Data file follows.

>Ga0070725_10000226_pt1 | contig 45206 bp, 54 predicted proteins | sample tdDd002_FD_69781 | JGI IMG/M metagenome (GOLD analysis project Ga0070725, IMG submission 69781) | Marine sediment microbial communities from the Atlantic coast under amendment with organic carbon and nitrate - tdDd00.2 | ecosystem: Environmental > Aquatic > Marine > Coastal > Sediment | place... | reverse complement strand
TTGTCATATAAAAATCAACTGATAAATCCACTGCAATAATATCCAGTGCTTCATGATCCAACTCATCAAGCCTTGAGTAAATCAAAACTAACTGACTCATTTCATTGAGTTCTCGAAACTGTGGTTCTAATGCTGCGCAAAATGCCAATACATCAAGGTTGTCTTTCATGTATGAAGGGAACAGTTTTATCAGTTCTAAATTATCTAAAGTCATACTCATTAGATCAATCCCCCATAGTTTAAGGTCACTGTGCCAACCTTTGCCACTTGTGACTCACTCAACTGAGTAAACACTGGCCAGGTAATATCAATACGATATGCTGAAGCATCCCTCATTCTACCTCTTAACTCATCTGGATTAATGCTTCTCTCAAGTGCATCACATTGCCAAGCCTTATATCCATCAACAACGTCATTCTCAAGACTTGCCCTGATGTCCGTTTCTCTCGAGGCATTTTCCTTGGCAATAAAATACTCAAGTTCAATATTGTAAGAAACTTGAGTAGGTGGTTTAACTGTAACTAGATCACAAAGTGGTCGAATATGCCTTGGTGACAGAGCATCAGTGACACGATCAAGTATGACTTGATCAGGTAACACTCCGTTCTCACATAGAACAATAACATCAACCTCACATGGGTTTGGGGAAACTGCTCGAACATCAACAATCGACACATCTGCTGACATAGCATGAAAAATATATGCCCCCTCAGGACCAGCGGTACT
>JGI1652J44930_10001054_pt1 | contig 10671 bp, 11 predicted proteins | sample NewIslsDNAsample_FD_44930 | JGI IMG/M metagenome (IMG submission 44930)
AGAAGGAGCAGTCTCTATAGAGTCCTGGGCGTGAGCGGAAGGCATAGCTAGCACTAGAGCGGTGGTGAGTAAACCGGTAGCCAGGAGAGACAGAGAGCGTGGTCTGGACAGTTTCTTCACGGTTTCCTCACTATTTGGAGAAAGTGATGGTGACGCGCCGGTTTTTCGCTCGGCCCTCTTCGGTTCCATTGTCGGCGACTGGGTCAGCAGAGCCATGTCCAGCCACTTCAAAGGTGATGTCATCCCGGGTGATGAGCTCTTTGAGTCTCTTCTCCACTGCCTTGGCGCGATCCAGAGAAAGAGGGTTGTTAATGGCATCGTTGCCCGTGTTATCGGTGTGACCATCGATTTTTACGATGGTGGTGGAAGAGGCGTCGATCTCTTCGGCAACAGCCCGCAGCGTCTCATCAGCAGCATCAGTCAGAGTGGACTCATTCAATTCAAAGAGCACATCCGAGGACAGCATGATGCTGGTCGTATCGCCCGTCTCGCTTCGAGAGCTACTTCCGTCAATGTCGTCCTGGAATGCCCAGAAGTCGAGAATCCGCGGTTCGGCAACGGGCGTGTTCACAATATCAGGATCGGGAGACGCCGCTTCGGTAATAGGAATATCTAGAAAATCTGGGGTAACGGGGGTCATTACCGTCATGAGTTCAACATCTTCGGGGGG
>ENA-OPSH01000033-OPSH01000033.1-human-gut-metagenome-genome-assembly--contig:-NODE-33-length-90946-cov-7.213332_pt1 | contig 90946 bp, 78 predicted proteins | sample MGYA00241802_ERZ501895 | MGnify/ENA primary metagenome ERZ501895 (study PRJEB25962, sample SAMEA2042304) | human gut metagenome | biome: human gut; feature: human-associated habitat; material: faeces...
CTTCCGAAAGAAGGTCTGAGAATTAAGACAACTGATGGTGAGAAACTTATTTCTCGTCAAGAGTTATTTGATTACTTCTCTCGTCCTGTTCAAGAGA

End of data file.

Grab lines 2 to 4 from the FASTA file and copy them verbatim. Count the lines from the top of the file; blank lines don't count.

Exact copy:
TTGTCATATAAAAATCAACTGATAAATCCACTGCAATAATATCCAGTGCTTCATGATCCAACTCATCAAGCCTTGAGTAAATCAAAACTAACTGACTCATTTCATTGAGTTCTCGAAACTGTGGTTCTAATGCTGCGCAAAATGCCAATACATCAAGGTTGTCTTTCATGTATGAAGGGAACAGTTTTATCAGTTCTAAATTATCTAAAGTCATACTCATTAGATCAATCCCCCATAGTTTAAGGTCACTGTGCCAACCTTTGCCACTTGTGACTCACTCAACTGAGTAAACACTGGCCAGGTAATATCAATACGATATGCTGAAGCATCCCTCATTCTACCTCTTAACTCATCTGGATTAATGCTTCTCTCAAGTGCATCACATTGCCAAGCCTTATATCCATCAACAACGTCATTCTCAAGACTTGCCCTGATGTCCGTTTCTCTCGAGGCATTTTCCTTGGCAATAAAATACTCAAGTTCAATATTGTAAGAAACTTGAGTAGGTGGTTTAACTGTAACTAGATCACAAAGTGGTCGAATATGCCTTGGTGACAGAGCATCAGTGACACGATCAAGTATGACTTGATCAGGTAACACTCCGTTCTCACATAGAACAATAACATCAACCTCACATGGGTTTGGGGAAACTGCTCGAACATCAACAATCGACACATCTGCTGACATAGCATGAAAAATATATGCCCCCTCAGGACCAGCGGTACT
>JGI1652J44930_10001054_pt1 | contig 10671 bp, 11 predicted proteins | sample NewIslsDNAsample_FD_44930 | JGI IMG/M metagenome (IMG submission 44930)
AGAAGGAGCAGTCTCTATAGAGTCCTGGGCGTGAGCGGAAGGCATAGCTAGCACTAGAGCGGTGGTGAGTAAACCGGTAGCCAGGAGAGACAGAGAGCGTGGTCTGGACAGTTTCTTCACGGTTTCCTCACTATTTGGAGAAAGTGATGGTGACGCGCCGGTTTTTCGCTCGGCCCTCTTCGGTTCCATTGTCGGCGACTGGGTCAGCAGAGCCATGTCCAGCCACTTCAAAGGTGATGTCATCCCGGGTGATGAGCTCTTTGAGTCTCTTCTCCACTGCCTTGGCGCGATCCAGAGAAAGAGGGTTGTTAATGGCATCGTTGCCCGTGTTATCGGTGTGACCATCGATTTTTACGATGGTGGTGGAAGAGGCGTCGATCTCTTCGGCAACAGCCCGCAGCGTCTCATCAGCAGCATCAGTCAGAGTGGACTCATTCAATTCAAAGAGCACATCCGAGGACAGCATGATGCTGGTCGTATCGCCCGTCTCGCTTCGAGAGCTACTTCCGTCAATGTCGTCCTGGAATGCCCAGAAGTCGAGAATCCGCGGTTCGGCAACGGGCGTGTTCACAATATCAGGATCGGGAGACGCCGCTTCGGTAATAGGAATATCTAGAAAATCTGGGGTAACGGGGGTCATTACCGTCATGAGTTCAACATCTTCGGGGGG